For tax purposes, bitcoins are viewed as property. Declaring your bitcoins will be determined at the current market value. Accounting software suppliers have become aware of the importance of virtual currencies in business and most provide for this.
Ulterior States - Real-life conversations with some thought leaders within the Bitcoin ecosystem. The film took 3 years to complete.
The Bitcoin Doco - Fascinating story focusing on the emergence of new world wide currency.
Since the introduction of currency as means of trade thousands of years ago, one principle remains the same. Any traditional form of currency is based on a promise. When central banks came into existence in 1600's the promise by the bank was to hold a predetermined amount of gold or silver for every coin or banknote issued.
This means that a banknote or coin constitutes a promise to pay the barer in gold or silver to the value of the coin or bank note. Over time currencies have become more complex, particularly in countries using the FIAT system which is based on the trading value of currency, known as a floating currency. However the principle remains the same - all currency issued by central banks relies on a promise. This requires the user to trust the system.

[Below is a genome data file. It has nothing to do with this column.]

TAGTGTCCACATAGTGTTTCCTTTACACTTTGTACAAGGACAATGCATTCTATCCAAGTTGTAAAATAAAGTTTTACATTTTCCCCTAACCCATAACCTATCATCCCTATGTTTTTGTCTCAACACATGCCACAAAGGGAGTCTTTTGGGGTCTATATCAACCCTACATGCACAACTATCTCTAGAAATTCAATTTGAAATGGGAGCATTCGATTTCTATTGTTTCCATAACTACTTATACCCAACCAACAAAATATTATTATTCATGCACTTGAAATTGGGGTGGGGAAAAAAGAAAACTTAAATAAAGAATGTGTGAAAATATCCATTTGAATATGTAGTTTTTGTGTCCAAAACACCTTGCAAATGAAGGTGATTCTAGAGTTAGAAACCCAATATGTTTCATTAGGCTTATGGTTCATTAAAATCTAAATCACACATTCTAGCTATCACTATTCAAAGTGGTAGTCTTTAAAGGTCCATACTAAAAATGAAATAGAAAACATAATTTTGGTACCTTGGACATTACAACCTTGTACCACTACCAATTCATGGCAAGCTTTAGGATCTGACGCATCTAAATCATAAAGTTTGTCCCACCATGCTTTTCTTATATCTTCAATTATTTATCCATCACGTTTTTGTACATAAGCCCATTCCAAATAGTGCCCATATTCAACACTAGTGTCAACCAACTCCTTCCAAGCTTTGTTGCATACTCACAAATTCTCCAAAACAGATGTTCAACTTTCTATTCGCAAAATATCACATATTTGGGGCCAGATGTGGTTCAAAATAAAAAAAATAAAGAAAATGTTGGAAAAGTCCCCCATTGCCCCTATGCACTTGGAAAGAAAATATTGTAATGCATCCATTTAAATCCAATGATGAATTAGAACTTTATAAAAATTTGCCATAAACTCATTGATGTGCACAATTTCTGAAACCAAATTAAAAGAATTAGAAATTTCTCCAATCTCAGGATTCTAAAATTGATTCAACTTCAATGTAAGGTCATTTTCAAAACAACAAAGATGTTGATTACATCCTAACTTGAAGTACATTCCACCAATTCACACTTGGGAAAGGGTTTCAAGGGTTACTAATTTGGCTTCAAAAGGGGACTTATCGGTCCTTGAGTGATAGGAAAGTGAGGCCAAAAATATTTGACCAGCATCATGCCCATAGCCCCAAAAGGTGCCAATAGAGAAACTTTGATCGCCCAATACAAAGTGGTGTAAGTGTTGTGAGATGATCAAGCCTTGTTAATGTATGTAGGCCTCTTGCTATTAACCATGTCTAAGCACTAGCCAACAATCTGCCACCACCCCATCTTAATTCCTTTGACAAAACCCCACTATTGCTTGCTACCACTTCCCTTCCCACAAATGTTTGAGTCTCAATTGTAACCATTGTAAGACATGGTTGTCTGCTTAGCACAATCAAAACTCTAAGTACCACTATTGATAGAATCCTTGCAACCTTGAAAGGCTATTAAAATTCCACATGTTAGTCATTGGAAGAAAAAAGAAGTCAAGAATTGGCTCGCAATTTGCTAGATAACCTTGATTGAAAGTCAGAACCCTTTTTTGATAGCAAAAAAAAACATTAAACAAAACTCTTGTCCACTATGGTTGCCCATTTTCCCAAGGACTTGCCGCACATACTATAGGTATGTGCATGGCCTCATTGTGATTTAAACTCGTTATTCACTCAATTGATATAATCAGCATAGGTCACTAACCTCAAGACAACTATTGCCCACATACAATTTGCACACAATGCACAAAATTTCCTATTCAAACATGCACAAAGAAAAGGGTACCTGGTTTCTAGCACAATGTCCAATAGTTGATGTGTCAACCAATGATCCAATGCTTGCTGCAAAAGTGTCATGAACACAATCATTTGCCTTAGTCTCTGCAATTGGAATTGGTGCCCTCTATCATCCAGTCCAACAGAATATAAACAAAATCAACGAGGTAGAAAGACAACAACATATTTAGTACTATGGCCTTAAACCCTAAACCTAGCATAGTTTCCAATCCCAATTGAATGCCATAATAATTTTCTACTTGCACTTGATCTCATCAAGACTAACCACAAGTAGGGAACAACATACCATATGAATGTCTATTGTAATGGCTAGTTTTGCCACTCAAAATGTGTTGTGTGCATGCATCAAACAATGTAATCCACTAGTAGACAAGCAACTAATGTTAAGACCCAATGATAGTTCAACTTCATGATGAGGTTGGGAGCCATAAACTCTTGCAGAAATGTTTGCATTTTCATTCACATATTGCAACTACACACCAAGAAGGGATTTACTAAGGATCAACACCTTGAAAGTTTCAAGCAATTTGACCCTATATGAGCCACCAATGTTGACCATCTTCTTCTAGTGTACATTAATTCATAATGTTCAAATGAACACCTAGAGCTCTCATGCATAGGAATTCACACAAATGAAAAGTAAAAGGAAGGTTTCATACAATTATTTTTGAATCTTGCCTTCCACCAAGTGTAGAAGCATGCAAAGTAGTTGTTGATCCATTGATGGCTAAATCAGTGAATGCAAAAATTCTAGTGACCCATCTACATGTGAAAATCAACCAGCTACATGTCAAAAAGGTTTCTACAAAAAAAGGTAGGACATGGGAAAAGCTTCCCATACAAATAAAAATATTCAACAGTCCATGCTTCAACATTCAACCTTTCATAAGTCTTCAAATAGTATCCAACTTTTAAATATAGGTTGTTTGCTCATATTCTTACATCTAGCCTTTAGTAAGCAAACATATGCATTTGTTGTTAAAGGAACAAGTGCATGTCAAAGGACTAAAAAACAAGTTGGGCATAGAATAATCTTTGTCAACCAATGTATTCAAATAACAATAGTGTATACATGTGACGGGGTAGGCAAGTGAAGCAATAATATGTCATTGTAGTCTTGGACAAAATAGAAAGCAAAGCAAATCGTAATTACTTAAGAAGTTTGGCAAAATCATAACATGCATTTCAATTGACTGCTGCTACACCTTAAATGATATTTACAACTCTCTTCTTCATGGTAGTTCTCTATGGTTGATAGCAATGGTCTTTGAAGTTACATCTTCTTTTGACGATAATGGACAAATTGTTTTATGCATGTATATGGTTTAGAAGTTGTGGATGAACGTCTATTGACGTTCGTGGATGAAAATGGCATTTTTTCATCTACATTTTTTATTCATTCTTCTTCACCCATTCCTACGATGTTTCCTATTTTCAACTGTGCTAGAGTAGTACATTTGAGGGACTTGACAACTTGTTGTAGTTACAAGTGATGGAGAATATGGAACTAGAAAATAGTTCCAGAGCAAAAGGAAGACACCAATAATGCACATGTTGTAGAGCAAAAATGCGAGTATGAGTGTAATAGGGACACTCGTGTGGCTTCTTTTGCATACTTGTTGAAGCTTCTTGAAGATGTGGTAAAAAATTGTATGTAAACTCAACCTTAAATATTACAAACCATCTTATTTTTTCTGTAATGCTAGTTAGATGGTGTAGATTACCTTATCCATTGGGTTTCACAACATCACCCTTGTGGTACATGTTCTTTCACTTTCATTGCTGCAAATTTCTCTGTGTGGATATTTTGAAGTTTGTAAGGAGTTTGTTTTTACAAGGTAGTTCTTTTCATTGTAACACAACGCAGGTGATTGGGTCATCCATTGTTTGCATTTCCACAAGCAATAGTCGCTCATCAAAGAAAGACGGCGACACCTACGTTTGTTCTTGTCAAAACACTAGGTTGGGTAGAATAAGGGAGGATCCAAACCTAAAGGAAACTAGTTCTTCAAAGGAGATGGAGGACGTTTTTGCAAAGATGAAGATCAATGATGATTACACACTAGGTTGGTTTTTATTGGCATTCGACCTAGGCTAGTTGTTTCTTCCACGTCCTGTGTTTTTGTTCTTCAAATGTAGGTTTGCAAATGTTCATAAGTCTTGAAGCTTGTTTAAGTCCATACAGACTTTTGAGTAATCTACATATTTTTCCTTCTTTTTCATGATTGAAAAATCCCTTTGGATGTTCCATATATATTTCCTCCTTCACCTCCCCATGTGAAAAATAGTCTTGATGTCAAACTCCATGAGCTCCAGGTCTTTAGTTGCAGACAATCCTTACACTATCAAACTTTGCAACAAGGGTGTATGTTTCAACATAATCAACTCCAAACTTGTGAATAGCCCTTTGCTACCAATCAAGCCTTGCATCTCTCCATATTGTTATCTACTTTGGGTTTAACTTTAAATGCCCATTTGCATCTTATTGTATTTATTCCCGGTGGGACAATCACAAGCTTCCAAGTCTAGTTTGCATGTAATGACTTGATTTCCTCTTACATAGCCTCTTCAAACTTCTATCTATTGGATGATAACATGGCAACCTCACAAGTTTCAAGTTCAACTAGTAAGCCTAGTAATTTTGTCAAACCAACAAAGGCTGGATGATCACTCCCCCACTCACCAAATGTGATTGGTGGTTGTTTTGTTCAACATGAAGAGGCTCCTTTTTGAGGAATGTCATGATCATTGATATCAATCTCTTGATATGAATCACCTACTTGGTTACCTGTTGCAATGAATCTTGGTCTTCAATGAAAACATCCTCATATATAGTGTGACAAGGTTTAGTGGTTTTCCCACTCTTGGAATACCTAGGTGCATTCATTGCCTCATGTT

A cryptocurrency like bitcoin has no central authority. This means that there is no entity taking responsibility for the currency - there is no promise to the user. Essentially bitcoin users have to trust the blockchain system. The bitcoin blockchain is controlled by a global community of miners. Each miner is an individual motivated by personal gain - the desire to earn bitcoin bonuses through having their block accepted into the blockchain.
Without some form of control, their can be no promise to the user that their bitcoins and transactions are secure. This is where proof of work plays an essential role in the peer review mechanism. Every miner wants their block to be accepted, this makes it a race against time to produce the first block to be accepted into the chain.